A Big Step For Scotland: Free Period Products For All

We reflect on Scotland's new law and consider what this means for the rest of us.


Delving straight into the history books, Scotland is first to make menstrual products free for all to access. At the forefront of a life-changing campaign, Scottish Health Spokeswoman Politician, Monica Lennon has impacted the talk around periods forever. Her demand for fundamental change “will make a massive difference to the lives of women and girls and everyone who menstruates” she said to The Guardian in an interview. 

What does this mean for Scotland? All local authorities must ensure that free sanitary products are available to anybody who needs them. The Sanitary Products Bill introduces a legal right of free access to period products in school, colleges, universities and public buildings across the country. 

While periods are a natural process in life, the stigma attached is one that does not come in favour. ‘Shark week, code red, auntie flo”, are just some of the euphemisms used to avoid referring to a woman’s menstrual cycle. Often viewed as ‘gross’ and ‘dirty’, menstrual taboos shouldn’t indicate that your period is an embarrassment. Monica Lennon, states she wants to further the work of the bill in not just making period poverty a relic of the past but addressing the stigma around menstruation by improving period education in Scotland.

Although this is progress, there is still a long way ahead for the rest of us. With period poverty affecting women and girls all over the world access to menstrual products has never been more essential for anybody who menstruates.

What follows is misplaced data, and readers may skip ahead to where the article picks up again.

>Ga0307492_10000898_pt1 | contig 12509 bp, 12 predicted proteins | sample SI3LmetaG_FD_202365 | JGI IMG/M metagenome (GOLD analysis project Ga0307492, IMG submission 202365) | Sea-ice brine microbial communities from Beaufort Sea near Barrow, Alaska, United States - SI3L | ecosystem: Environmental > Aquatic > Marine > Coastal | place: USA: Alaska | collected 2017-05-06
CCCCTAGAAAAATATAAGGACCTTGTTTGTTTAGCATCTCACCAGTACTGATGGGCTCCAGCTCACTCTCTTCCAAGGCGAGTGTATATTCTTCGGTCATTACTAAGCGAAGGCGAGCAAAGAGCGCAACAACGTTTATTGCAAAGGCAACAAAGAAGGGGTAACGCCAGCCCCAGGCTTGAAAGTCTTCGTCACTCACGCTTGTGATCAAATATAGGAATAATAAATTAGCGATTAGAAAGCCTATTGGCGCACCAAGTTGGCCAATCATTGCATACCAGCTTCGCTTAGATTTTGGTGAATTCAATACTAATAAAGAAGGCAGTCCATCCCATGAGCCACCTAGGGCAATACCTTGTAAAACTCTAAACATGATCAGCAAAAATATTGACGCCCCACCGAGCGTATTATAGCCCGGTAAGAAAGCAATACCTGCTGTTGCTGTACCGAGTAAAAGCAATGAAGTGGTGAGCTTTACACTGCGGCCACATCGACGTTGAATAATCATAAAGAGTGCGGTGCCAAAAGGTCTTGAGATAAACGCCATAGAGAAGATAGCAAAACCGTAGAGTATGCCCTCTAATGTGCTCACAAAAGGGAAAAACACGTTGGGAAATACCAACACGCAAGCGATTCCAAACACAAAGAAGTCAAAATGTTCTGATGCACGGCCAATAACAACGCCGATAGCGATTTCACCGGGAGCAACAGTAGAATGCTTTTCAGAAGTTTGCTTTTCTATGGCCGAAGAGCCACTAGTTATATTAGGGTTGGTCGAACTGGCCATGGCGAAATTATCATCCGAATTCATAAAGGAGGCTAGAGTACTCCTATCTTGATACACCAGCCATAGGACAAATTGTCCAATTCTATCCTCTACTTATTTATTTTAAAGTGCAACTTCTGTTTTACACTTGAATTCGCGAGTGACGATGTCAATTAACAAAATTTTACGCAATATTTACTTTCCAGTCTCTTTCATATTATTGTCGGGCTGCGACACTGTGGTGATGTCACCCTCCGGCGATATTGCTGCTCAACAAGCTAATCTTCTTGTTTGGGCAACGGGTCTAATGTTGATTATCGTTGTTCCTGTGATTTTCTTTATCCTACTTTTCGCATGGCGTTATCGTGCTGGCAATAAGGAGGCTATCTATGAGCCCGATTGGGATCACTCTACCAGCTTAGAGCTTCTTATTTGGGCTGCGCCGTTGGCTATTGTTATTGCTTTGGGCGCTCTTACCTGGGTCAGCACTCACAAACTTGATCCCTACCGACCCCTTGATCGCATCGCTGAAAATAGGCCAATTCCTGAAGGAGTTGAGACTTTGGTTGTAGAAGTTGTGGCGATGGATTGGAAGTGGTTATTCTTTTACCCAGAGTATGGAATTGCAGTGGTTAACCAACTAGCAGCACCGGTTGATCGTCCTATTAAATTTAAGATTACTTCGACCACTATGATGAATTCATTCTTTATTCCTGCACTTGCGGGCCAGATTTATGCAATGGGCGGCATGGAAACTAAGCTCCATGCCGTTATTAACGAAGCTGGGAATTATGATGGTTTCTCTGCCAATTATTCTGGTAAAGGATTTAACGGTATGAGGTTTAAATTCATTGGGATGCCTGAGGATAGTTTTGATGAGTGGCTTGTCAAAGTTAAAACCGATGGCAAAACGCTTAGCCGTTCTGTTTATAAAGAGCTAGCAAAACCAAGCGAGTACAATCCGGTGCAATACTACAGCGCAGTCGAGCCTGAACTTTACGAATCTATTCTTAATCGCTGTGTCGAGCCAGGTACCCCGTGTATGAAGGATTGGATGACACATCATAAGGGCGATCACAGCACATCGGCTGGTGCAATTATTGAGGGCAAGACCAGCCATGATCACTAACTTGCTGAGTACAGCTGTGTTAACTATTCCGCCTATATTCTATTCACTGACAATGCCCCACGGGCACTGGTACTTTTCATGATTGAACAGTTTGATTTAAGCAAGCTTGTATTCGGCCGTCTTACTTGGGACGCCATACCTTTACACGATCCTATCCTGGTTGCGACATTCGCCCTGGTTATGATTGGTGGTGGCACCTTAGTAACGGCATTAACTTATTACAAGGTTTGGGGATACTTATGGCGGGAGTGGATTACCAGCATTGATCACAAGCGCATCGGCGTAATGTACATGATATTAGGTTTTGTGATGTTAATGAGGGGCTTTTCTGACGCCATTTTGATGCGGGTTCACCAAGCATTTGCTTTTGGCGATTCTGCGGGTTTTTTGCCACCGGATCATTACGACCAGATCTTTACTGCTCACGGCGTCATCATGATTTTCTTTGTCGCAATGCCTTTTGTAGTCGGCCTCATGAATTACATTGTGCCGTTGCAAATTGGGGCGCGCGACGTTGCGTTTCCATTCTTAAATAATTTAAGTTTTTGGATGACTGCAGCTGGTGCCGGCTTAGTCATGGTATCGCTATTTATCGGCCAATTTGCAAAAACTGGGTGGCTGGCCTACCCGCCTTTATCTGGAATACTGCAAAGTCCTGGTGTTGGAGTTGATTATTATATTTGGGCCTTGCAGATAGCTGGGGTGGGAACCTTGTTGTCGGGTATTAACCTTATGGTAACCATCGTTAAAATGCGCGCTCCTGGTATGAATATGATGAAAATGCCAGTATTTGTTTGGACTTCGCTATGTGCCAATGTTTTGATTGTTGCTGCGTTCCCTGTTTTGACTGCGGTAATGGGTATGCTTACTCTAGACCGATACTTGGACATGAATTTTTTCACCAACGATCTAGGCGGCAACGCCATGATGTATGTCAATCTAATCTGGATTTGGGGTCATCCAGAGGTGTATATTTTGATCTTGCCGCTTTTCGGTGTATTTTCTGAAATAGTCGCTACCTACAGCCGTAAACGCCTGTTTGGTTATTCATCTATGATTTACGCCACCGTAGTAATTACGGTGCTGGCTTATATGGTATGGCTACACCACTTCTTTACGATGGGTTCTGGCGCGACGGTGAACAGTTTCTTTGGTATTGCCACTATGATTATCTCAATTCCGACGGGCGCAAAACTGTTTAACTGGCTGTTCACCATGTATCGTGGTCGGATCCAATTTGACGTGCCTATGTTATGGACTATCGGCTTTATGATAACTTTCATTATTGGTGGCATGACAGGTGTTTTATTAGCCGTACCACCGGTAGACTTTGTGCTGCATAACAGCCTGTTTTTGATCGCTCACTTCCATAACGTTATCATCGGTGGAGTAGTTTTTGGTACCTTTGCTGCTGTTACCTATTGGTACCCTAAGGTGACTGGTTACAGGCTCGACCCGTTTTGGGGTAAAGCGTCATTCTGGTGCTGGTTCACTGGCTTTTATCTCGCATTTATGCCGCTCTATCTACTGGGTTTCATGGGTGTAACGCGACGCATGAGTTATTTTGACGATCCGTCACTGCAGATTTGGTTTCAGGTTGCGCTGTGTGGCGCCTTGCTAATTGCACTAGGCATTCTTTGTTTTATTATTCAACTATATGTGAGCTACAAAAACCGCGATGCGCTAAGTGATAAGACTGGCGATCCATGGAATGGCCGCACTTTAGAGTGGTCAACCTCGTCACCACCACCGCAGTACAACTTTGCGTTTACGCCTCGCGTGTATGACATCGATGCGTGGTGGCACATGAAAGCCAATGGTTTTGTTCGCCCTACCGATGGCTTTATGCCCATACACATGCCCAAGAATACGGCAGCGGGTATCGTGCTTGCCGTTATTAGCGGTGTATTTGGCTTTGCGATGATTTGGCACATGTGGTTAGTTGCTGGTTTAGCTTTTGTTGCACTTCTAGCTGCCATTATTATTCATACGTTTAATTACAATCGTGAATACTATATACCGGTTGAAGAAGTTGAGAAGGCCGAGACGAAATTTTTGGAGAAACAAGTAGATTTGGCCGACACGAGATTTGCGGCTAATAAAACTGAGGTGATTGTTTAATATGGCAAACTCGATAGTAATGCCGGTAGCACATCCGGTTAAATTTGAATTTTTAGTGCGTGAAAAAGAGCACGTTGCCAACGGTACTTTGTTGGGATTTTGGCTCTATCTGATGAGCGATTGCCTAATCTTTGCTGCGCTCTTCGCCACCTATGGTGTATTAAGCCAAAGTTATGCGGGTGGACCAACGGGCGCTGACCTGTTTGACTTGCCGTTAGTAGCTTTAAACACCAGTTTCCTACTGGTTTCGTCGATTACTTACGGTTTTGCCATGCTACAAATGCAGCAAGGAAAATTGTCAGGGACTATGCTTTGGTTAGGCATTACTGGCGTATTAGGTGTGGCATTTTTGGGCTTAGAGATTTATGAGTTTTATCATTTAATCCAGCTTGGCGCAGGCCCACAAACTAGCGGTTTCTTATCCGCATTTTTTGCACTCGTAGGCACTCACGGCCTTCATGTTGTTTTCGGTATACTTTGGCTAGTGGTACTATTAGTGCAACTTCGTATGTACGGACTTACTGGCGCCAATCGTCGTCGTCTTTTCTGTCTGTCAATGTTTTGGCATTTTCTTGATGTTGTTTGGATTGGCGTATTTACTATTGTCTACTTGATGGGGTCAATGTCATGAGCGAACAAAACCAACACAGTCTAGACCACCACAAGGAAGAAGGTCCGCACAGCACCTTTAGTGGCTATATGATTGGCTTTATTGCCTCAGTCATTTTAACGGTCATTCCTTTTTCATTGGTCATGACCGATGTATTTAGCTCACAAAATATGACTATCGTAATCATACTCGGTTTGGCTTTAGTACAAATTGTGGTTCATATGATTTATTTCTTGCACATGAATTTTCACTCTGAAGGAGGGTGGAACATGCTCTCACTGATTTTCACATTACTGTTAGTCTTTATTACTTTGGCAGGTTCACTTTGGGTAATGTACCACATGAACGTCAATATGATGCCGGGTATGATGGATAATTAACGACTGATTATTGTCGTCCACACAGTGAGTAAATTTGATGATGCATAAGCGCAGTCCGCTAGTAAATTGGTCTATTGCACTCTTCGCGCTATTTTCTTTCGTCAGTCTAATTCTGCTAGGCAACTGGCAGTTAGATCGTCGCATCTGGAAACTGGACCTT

All over the world, up to 500 million people are living in period poverty each month. Not only that, 90 per cent of female students in rural areas do not visit school for four or five days while on their period. In the UK, a reported 137,700 girls have missed school due to period poverty. 
Products like tampons and pads are not classified as “necessities,” which means they are not covered by health insurance and cannot be purchased with food stamps. Likewise, in the European Union, sanitary products are regulated and taxed as luxury items. With five per cent ‘tampon tax’ added to every purchase of a menstrual product which can be a heavy obstacle for many.

Here are some facts about period poverty. Nearly one in five American teenagers in poverty cannot afford the supplies and support they need. More than 12 million female refugees in the world have little or no sanitary protection. In India, over 70% of women don’t know what sanitary towels are and don’t know how to use one.1 in 10 girls, in the UK, between the ages of 14 and 21 can’t afford to buy sanitary products.

Nobody should be held back because of their period. So, join the conversation and raise awareness to help those in need by donating to organisations who support this cause below. Thank you :)

Action Aid
Period PovertyUK
Freedom 4 Girls
The Body Shop X BloodyGoodPeriod
Plan Uk